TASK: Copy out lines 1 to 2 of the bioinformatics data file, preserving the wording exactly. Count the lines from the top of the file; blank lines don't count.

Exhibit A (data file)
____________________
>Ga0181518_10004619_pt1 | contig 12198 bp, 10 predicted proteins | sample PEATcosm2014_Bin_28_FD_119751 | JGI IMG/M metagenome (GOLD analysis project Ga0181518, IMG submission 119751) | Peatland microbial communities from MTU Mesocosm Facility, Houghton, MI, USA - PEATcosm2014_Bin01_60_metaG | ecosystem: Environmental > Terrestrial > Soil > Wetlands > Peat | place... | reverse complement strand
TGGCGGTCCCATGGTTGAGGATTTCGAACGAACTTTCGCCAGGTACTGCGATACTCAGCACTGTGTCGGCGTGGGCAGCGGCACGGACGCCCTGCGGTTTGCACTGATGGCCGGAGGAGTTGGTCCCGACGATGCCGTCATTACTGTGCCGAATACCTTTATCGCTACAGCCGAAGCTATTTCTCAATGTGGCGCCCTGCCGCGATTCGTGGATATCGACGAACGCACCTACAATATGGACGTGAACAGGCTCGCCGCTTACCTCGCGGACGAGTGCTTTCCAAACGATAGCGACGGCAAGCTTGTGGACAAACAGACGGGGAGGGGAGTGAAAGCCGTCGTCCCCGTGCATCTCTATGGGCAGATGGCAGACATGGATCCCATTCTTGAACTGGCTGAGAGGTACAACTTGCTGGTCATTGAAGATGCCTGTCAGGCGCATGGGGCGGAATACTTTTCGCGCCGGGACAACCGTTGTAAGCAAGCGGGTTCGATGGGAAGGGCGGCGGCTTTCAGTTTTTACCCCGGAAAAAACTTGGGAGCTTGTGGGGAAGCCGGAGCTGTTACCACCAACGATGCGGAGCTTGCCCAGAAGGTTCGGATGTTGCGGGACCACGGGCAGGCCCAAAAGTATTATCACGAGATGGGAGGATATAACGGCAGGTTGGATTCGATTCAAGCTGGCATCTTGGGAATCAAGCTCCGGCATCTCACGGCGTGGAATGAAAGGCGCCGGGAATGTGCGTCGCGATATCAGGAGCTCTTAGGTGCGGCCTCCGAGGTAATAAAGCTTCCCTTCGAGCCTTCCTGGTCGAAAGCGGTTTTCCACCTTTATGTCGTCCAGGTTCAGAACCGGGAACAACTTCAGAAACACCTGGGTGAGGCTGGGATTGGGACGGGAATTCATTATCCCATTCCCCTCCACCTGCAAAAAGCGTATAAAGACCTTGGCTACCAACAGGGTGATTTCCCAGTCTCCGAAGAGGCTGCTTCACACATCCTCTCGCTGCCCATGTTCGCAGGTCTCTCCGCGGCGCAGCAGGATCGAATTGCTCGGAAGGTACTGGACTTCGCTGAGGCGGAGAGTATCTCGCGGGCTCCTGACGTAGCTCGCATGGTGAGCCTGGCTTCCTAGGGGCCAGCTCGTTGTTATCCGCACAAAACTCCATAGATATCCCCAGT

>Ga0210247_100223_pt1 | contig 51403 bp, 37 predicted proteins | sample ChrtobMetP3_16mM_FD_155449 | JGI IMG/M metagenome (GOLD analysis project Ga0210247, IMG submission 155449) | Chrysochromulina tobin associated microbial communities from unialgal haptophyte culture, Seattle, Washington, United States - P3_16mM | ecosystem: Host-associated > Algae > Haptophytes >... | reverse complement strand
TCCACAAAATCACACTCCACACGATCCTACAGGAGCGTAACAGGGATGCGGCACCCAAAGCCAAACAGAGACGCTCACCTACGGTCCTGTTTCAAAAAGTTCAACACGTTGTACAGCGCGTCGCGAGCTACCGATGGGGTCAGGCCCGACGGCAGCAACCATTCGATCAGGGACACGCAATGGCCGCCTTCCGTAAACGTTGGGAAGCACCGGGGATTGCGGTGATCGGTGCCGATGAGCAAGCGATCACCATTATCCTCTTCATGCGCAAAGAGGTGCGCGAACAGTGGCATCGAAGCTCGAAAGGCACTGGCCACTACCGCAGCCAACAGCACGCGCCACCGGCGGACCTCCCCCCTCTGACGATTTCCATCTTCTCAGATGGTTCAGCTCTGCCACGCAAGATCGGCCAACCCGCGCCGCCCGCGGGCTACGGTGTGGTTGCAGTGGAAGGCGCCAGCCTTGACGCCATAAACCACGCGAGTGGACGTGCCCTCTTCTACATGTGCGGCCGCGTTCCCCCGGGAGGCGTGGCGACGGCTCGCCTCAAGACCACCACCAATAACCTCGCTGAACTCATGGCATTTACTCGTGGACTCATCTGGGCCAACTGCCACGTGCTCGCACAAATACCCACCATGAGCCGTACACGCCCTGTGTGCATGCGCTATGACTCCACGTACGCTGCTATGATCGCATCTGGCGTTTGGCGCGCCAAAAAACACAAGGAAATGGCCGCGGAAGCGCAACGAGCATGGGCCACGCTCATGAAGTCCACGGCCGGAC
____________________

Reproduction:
>Ga0181518_10004619_pt1 | contig 12198 bp, 10 predicted proteins | sample PEATcosm2014_Bin_28_FD_119751 | JGI IMG/M metagenome (GOLD analysis project Ga0181518, IMG submission 119751) | Peatland microbial communities from MTU Mesocosm Facility, Houghton, MI, USA - PEATcosm2014_Bin01_60_metaG | ecosystem: Environmental > Terrestrial > Soil > Wetlands > Peat | place... | reverse complement strand
TGGCGGTCCCATGGTTGAGGATTTCGAACGAACTTTCGCCAGGTACTGCGATACTCAGCACTGTGTCGGCGTGGGCAGCGGCACGGACGCCCTGCGGTTTGCACTGATGGCCGGAGGAGTTGGTCCCGACGATGCCGTCATTACTGTGCCGAATACCTTTATCGCTACAGCCGAAGCTATTTCTCAATGTGGCGCCCTGCCGCGATTCGTGGATATCGACGAACGCACCTACAATATGGACGTGAACAGGCTCGCCGCTTACCTCGCGGACGAGTGCTTTCCAAACGATAGCGACGGCAAGCTTGTGGACAAACAGACGGGGAGGGGAGTGAAAGCCGTCGTCCCCGTGCATCTCTATGGGCAGATGGCAGACATGGATCCCATTCTTGAACTGGCTGAGAGGTACAACTTGCTGGTCATTGAAGATGCCTGTCAGGCGCATGGGGCGGAATACTTTTCGCGCCGGGACAACCGTTGTAAGCAAGCGGGTTCGATGGGAAGGGCGGCGGCTTTCAGTTTTTACCCCGGAAAAAACTTGGGAGCTTGTGGGGAAGCCGGAGCTGTTACCACCAACGATGCGGAGCTTGCCCAGAAGGTTCGGATGTTGCGGGACCACGGGCAGGCCCAAAAGTATTATCACGAGATGGGAGGATATAACGGCAGGTTGGATTCGATTCAAGCTGGCATCTTGGGAATCAAGCTCCGGCATCTCACGGCGTGGAATGAAAGGCGCCGGGAATGTGCGTCGCGATATCAGGAGCTCTTAGGTGCGGCCTCCGAGGTAATAAAGCTTCCCTTCGAGCCTTCCTGGTCGAAAGCGGTTTTCCACCTTTATGTCGTCCAGGTTCAGAACCGGGAACAACTTCAGAAACACCTGGGTGAGGCTGGGATTGGGACGGGAATTCATTATCCCATTCCCCTCCACCTGCAAAAAGCGTATAAAGACCTTGGCTACCAACAGGGTGATTTCCCAGTCTCCGAAGAGGCTGCTTCACACATCCTCTCGCTGCCCATGTTCGCAGGTCTCTCCGCGGCGCAGCAGGATCGAATTGCTCGGAAGGTACTGGACTTCGCTGAGGCGGAGAGTATCTCGCGGGCTCCTGACGTAGCTCGCATGGTGAGCCTGGCTTCCTAGGGGCCAGCTCGTTGTTATCCGCACAAAACTCCATAGATATCCCCAGT